- Provide innovation in conservation methods and delivery, including outcome-based performance measures and methods.
Technical and Financial Assistance
NRCS is directed to provide appropriate technical and financial assistance to producers participating in the project in an amount determined to be necessary to achieve the project objectives.
NRCS will ensure that basic rules for conservation programs apply, such as rules governing appeals, payment limitations, and conservation compliance.
Beyond those basic rules, special partnership projects may apply for, and NRCS may approve, adjustments to the CSP, EQIP, or WHIP program practices, specifications or payment rates in order to:
- Better reflect unique local circumstances and purposes; and
- Provide preferential enrollment to producers who are eligible for the applicable program and who are participating in a CCPI partnership project.
CCPI projects may include funding and programmatic aspects from multiple eligible programs, for instance, CSP and WHIP or EQIP and CSP. It is also possible in a given location that a CCPI special project might dovetail with a Conservation Reserve Enhancement Program (CREP) or Wetlands Reserve Enhancement Program (WREP) project, such that the land retirement aspect of a project comes via the CREP or WREP and the working lands aspect of the project comes through the CCPI.
The 2008 Farm Bill directs the USDA Secretary to reserve 6 percent of the funding for EQIP and WHIP and 6 percent of the acreage for CSP in each fiscal year from 2009 through 2012 for implementation of the CCPI. Any funding or acreage that is not used for special CCPI projects will revert back to the regular program at the half-way point of each fiscal year (April 1).
Of the total amount available each year, 90 percent is reserved for state level projects, with funding decisions to be made by the State NRCS Office with input from the State Technical Committee. As mentioned above, USDA is also directed to use its discretion in making the CCPI flexible enough to meet local circumstances and to allow preferential enrollment of farmers and ranchers who are involved with CCPI projects. Adjoining states could also get together on projects where the watershed or eco-region targeted crosses state boundaries.
The other 10 percent is awarded by NRCS headquarters in Washington, D.C. and likely reserved either for larger, multi-state regional projects or for projects addressing one or more priorities of the national office.
Cooperative Conservation Partnership Initiative Funding 
5 year cost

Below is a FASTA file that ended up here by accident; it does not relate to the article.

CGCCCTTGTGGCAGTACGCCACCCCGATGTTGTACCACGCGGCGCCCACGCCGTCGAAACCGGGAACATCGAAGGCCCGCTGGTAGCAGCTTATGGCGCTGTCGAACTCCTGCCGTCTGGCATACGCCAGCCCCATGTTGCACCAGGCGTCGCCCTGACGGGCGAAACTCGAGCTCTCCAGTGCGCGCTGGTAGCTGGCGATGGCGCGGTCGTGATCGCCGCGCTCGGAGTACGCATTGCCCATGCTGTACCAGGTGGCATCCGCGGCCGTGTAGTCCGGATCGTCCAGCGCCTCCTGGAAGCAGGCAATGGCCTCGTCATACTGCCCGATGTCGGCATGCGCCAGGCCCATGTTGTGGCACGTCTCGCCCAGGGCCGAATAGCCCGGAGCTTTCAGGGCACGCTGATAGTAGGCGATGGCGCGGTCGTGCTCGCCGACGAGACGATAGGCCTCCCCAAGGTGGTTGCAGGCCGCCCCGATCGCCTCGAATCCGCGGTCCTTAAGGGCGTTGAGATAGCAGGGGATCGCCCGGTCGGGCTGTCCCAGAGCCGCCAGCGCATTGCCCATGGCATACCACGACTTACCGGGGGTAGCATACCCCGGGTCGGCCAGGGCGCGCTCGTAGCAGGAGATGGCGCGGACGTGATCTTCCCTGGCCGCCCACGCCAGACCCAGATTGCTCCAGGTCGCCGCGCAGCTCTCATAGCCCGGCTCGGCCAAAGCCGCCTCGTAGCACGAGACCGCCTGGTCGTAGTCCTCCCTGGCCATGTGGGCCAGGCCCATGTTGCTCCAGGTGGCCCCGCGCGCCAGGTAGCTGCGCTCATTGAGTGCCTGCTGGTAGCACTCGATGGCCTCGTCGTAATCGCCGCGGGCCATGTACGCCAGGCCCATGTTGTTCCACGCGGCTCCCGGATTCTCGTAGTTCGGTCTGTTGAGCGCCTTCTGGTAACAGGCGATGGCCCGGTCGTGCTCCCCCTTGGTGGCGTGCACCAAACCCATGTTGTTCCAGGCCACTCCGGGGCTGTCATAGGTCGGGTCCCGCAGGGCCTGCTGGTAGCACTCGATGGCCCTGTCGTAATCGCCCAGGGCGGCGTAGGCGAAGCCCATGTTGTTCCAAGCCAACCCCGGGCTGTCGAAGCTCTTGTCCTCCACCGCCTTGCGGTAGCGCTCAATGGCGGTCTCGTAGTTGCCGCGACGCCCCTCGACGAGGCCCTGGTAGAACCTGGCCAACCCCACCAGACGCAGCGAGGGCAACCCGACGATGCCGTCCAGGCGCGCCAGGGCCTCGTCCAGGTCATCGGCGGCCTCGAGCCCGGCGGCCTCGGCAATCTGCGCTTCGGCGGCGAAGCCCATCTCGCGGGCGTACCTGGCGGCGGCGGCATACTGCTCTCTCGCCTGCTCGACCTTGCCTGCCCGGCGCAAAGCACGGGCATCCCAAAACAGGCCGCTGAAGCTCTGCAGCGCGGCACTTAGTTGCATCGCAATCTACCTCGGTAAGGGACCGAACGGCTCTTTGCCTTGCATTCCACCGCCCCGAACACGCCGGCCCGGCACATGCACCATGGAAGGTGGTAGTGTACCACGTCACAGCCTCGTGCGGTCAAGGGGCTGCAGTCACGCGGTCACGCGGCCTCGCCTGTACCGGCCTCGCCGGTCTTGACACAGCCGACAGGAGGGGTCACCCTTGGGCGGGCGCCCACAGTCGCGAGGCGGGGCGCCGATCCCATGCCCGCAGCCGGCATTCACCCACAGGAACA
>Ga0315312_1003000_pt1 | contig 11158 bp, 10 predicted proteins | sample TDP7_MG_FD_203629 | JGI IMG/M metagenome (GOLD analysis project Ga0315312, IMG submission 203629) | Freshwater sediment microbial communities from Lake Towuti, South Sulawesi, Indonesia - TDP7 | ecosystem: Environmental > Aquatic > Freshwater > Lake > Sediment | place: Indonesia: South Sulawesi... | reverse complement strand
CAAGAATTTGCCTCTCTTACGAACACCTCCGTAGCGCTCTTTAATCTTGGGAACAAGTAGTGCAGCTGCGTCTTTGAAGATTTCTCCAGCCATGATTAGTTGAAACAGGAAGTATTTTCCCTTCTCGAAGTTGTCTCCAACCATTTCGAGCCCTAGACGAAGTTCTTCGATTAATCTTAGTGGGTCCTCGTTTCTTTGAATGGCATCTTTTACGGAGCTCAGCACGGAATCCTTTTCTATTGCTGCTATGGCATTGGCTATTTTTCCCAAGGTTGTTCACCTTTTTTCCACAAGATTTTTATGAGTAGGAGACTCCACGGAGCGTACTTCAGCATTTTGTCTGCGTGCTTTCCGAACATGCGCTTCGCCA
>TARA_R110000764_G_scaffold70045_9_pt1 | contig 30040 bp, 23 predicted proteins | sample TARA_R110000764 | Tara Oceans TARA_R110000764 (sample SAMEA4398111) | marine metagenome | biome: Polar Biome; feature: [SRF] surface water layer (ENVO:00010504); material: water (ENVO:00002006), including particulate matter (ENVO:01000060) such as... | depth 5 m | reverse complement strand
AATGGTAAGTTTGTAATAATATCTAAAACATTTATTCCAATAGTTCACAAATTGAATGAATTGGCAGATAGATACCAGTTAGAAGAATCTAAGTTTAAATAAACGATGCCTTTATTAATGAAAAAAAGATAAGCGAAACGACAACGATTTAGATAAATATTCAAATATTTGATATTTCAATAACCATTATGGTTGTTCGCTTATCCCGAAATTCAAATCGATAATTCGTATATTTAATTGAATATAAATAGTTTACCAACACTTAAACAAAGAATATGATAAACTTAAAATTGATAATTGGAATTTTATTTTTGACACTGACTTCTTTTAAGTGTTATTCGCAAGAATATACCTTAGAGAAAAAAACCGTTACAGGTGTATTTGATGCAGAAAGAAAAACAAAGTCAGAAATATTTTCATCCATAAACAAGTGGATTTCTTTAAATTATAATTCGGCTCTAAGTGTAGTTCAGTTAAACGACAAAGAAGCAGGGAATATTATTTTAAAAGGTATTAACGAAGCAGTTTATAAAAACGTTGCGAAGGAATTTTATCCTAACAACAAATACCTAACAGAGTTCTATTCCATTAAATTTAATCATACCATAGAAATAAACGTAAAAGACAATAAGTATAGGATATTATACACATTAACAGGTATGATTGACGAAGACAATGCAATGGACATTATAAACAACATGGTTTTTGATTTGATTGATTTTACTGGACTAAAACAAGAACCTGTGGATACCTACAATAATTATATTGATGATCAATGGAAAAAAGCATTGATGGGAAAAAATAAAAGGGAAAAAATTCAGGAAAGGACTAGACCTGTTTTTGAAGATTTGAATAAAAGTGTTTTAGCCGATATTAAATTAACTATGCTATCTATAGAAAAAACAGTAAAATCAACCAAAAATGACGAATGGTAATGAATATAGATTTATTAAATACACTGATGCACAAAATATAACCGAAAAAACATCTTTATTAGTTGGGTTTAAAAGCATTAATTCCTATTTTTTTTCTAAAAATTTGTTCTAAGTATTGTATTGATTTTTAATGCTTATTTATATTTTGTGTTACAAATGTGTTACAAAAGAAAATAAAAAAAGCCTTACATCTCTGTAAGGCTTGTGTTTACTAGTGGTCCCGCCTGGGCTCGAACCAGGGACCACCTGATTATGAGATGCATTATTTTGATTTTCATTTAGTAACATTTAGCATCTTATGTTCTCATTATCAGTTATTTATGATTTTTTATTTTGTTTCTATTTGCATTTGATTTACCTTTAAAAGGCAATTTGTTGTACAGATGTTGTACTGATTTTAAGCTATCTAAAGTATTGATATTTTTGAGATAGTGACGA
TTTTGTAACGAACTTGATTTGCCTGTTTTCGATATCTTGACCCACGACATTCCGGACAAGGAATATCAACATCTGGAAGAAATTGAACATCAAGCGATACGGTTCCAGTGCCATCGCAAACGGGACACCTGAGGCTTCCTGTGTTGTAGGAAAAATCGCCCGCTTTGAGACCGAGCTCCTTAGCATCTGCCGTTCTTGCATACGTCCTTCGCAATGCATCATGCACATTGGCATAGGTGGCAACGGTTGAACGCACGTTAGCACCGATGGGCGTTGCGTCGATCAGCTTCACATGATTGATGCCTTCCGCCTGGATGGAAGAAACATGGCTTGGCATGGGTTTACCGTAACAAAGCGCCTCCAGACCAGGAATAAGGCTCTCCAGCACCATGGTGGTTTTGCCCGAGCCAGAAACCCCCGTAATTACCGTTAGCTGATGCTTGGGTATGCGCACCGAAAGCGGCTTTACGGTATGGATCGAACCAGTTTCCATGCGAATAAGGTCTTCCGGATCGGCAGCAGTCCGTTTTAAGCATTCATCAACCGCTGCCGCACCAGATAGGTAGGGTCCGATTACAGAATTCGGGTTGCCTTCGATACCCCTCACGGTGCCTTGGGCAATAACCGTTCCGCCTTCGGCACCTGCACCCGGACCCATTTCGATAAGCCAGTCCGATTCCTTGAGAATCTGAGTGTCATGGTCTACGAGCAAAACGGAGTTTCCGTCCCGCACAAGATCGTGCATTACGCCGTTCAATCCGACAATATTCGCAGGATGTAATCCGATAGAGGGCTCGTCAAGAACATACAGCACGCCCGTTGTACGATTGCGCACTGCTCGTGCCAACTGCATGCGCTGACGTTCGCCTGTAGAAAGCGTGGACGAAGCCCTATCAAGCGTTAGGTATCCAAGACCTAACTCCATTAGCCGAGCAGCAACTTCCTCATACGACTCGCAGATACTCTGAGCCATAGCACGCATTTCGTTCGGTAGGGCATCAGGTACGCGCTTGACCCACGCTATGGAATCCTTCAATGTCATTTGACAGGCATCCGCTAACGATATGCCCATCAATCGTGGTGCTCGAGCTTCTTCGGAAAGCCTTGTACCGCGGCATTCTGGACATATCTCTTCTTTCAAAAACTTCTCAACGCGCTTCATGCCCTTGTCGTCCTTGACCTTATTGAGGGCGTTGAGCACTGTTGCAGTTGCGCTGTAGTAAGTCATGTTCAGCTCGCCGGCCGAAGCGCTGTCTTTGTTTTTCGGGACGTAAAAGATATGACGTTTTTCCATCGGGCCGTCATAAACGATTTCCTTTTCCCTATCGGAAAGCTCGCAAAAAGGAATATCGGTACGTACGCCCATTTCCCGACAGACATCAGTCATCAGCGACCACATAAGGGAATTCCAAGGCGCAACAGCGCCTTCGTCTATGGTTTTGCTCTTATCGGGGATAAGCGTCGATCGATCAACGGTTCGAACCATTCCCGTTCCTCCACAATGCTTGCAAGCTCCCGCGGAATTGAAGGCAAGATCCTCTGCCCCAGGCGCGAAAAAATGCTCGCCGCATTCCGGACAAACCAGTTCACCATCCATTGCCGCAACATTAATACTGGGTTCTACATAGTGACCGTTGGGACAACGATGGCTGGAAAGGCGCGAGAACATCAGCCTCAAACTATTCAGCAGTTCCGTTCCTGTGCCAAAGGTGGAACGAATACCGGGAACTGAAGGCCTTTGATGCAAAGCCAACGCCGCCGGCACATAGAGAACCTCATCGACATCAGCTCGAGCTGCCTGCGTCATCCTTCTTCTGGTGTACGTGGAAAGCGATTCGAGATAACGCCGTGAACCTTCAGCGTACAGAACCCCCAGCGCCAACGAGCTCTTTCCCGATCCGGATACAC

USDA is implementing the CCPI through an annual Request for Proposals (RFP) process. About $58 million in program assistance was available, including about $6 million reserved for national competition for multi-state projects. For the 2009 RFP, only EQIP and WHIP funding was available through CCPI. Starting in 2010, CSP funding should also be available through the special initiative.
The 2009 RFP was open for public comment through April 8, 2009. Those comments will be reviewed by the agency as they formulate the 2010 RFP, which has not yet been issued. In addition to general comments, NRCS requested public comments on how CCPI can best contribute to energy conservation, climate change mitigation, and carbon sequestration efforts. NSAC submitted comments on the RFP.
The State NRCS offices and the State Technical Committees have a major role to play in developing requests for proposals and a process for evaluating proposals and making awards state level CCPI projects.
In FY2009, NRCS made four national level awards to four multi-state projects to groups such as The Nature Conservancy and Trout Unlimited. The names of the national awards as well as the amounts of CCPI funding by state can be viewed on the NRCS CCPI website (see below). You can also see CCPI awards at the state level by visiting the NRCS EQIP website (see below).
USDA Contact Information
Cooperative Conservation Partnership Initiative: http://www.nrcs.usda.gov/programs/ccpi/
Locate your state NRCS office: http://www.nrcs.usda.gov/about/organization/regions.html#state
CCPI Program Contact: Mark Parsons, 202-720-1840, firstname.lastname@example.org.
 For purposes of estimating the value of CCPI funding each year, we have approximated and monetized the value of the CSP acreage reserved for CCPI projects, and then combined that sum with the EQIP and WHIP dollars that will be available. Also note that CCPI funding is reserved for CCPI special projects for the first 6 months of each fiscal year. If there are insufficient partnership awards, and remaining funds will be returned to the general pool of dollars (or acres in the case of CSP) available for the underlying program.